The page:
The little table in the hall had at least thirty, certainly the stack was a metre high, KFC chicken buckets on it, with the phone clinging precariously to the edge.
As you can see in the pic the buckets are shaped to stack neatly inside each other and clearly each evening he had come home eating his chicken then stacked the box inside last night's.
In the kitchen every cup, plate, pot, bowl, knife, fork and spoon in the place was stacked, dirty, in a huge teetering mound in and around the sink.
Any other square millimetre in the kitchen without dirty crockery on it had more takeaway food containers on it.
McDonald's, Hungry Jack's, you name it it was there.
The only part of the flat that wasn't covered with detritus was the little table-cloth sized porch out the front, but as you will soon see, I was gonna fix that!
I'd like to say from this remove that the first thing I did was set to and clean up, but I was as slobby as my brother.
Also, those of you who have been watching this space will probably guess what I did next.
That's right, I went and bought some beer.
All that  flat really needed to be "really" messy wasn't it?  A load of empties cluttering up the joint.
Without harping on it (I hope) my brother and I had different reactions to our parents' abuse.
I, in the words of a country song I like, invested in "Cigarettes and whisky and wild, wild women".
While my brother David overate.
He is very obese, apart from overeating, he overate the worst fatty kind of shit food that you could find.
The only green thing in the flat that remotely resembled food was some fungus growing on the carpet.
So I hied me round the corner to Ramsgate shopping centre and bought a case of beer.
I brought it home and discovered with some surprise, but then understanding, that the fridge was empty.
Why empty?
Clearly, he only ate from Maccas and such like, so didn't go shopping in the conventional sense.
Why then was the fridge on?
Of course.
I opened the freezer and sure enough it was stuffed to the gills with ice cream.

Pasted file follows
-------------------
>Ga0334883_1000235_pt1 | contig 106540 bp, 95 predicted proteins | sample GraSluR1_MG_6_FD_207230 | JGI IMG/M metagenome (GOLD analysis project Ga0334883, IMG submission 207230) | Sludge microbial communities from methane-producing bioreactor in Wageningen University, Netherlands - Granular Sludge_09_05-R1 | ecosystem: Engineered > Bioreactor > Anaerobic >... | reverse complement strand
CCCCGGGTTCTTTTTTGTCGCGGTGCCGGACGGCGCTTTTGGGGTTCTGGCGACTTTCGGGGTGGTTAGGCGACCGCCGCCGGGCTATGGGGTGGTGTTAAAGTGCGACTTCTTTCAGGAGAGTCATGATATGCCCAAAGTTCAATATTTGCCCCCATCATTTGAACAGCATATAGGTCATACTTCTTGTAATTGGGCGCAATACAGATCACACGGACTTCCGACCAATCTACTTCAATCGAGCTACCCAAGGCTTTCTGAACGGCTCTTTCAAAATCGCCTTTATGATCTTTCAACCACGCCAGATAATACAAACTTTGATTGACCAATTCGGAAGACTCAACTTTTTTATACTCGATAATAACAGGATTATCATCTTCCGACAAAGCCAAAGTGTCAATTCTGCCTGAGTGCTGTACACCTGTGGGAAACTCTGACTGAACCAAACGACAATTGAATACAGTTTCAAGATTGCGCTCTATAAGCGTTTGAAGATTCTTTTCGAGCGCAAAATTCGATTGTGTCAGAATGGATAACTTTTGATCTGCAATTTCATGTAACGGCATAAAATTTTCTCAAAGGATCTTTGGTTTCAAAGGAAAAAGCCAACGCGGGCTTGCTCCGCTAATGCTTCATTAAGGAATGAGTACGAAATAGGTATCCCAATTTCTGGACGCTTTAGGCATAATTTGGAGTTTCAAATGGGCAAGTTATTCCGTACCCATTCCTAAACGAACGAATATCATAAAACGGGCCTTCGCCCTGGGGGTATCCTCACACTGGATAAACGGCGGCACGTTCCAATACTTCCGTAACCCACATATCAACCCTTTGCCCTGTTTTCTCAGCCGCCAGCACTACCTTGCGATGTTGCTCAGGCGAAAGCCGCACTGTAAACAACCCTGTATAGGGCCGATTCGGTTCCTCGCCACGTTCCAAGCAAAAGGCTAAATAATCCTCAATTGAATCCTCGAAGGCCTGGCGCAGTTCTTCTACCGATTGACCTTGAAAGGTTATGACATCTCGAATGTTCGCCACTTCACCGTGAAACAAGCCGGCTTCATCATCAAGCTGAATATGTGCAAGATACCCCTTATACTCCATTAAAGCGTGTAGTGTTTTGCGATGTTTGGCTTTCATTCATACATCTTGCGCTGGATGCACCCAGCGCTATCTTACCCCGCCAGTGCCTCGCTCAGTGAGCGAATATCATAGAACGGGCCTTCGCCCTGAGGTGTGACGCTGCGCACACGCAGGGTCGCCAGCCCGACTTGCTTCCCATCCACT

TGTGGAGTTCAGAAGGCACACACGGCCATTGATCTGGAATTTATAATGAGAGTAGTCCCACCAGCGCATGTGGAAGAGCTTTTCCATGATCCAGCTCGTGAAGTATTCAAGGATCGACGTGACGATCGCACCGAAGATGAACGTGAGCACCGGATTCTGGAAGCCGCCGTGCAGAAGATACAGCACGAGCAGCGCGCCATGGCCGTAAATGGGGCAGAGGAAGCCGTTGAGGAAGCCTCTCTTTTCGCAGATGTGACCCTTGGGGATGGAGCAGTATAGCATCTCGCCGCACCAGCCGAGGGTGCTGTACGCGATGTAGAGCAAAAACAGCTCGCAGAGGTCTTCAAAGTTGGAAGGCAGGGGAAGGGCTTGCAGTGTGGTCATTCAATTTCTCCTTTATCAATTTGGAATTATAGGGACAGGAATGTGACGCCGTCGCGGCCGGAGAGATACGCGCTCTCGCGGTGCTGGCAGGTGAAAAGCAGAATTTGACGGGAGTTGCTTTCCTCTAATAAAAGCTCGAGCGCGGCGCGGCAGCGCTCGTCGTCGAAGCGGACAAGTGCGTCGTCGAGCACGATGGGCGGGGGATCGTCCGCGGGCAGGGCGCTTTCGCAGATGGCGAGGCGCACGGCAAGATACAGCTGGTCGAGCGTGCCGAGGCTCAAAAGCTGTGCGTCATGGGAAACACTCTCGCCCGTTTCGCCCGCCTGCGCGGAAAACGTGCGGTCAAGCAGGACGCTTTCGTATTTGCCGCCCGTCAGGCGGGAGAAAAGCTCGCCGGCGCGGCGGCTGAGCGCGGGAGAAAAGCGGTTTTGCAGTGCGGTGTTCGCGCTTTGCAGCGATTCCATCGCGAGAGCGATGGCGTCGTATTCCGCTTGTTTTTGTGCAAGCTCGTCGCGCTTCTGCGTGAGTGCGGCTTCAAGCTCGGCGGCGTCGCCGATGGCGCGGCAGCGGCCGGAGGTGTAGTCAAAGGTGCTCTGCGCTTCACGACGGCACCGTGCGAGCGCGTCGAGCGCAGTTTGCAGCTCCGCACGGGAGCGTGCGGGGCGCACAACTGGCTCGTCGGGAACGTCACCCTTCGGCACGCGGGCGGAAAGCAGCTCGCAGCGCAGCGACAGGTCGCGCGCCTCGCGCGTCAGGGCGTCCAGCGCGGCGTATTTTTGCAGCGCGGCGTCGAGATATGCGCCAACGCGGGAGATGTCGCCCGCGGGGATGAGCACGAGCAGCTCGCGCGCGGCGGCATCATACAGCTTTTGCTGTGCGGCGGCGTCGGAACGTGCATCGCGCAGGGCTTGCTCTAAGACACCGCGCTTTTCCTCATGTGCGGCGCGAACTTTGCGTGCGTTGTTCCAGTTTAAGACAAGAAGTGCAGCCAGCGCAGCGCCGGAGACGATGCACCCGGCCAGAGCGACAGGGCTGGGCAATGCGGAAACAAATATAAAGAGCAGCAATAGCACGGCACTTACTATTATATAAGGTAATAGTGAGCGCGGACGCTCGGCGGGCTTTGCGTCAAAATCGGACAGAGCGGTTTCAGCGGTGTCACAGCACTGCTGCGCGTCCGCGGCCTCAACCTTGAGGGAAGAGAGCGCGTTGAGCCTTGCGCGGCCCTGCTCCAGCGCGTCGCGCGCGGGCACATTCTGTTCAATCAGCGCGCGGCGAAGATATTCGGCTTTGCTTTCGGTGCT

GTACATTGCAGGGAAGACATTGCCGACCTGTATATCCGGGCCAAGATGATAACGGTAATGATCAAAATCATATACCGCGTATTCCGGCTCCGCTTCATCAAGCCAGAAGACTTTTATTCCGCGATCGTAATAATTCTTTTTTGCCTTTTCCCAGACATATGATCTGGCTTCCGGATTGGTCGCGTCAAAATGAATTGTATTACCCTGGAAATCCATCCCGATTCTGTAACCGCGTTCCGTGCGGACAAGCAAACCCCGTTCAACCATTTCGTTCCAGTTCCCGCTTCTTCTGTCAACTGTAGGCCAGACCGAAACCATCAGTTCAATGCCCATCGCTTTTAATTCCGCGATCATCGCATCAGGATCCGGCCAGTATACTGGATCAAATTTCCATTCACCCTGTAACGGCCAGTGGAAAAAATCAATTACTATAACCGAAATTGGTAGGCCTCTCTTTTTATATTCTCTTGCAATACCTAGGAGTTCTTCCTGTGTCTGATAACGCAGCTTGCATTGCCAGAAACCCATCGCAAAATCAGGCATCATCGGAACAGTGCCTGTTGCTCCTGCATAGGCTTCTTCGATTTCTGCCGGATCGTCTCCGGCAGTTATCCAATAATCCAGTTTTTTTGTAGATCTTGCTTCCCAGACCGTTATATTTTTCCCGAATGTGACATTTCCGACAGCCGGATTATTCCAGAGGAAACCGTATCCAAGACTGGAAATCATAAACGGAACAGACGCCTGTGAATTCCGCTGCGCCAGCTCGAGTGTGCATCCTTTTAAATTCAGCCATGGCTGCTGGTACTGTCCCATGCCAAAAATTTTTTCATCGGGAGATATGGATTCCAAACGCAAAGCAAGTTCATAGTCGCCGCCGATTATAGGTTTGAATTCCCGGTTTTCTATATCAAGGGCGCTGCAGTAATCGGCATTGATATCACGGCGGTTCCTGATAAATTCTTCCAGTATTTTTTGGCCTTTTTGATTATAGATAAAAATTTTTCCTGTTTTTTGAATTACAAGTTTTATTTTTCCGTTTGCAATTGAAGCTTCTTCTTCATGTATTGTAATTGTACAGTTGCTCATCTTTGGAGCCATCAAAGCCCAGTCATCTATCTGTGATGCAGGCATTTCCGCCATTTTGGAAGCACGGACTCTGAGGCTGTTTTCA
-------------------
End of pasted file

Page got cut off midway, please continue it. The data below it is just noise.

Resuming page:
However that suited me so I put all my 24 cans in the fridge, opened one and then wondered what to do with the box.
To say there was not a square picometre of space left was an understatement.
I wandered back uptrail to the living room and saw the glass door leading to the porch.
I opened it and saw a wonderful area to stack my beer boxes.
I put the box out there and then commenced "what I did in my summer holidays", viz: drinking a can, going out to the porch, crunching it underfoot and throwing it in the box.
In a staggeringly short period of time the number of boxes mounted and in another trifling gesture toward domesticity, if a box fell off the top of the pile onto the lawn below I would go out and put it in the bin.
(I really wish I was making this up.)
The weeks went by and David and I became friends with the Kogarah Council Health Inspector who began dropping by, asking us, at first, "to clean this F*^%&ing filth pit up", but by mid-summer he began coming on Friday afternoon and having a beer with us.
I still get the occasional Christmas card from his kids.
Then my mother came to visit, and two things happened that were unique.
First she did some housework (we had a cleaning lady back in Bathurst) and twenty or so loads of washing later, the living room carpet reappeared (it was light grey. I had wondered.)
And finally we return to the "secret of happiness".
Despite the filth, for the first time in our lives my brother and I were happy.
I'm thinking now that it was the first time we had been able to spend in each other's company without our parents present, and so we weren't, for the first time in our lives, cowering under our beds while our parents smashed up the house.
I was under way at Uni, passing (mostly), while my brother was in his dream job, working with computers.
I stored and packed my boxes at the factory, earned some much needed money, then went home to sunny San Souci and drunk beer on my brother's couch.
So there you have it, the secret of happiness is to live in filth.
I encourage you to turn your house into a pig sty.
I certainly worked for me.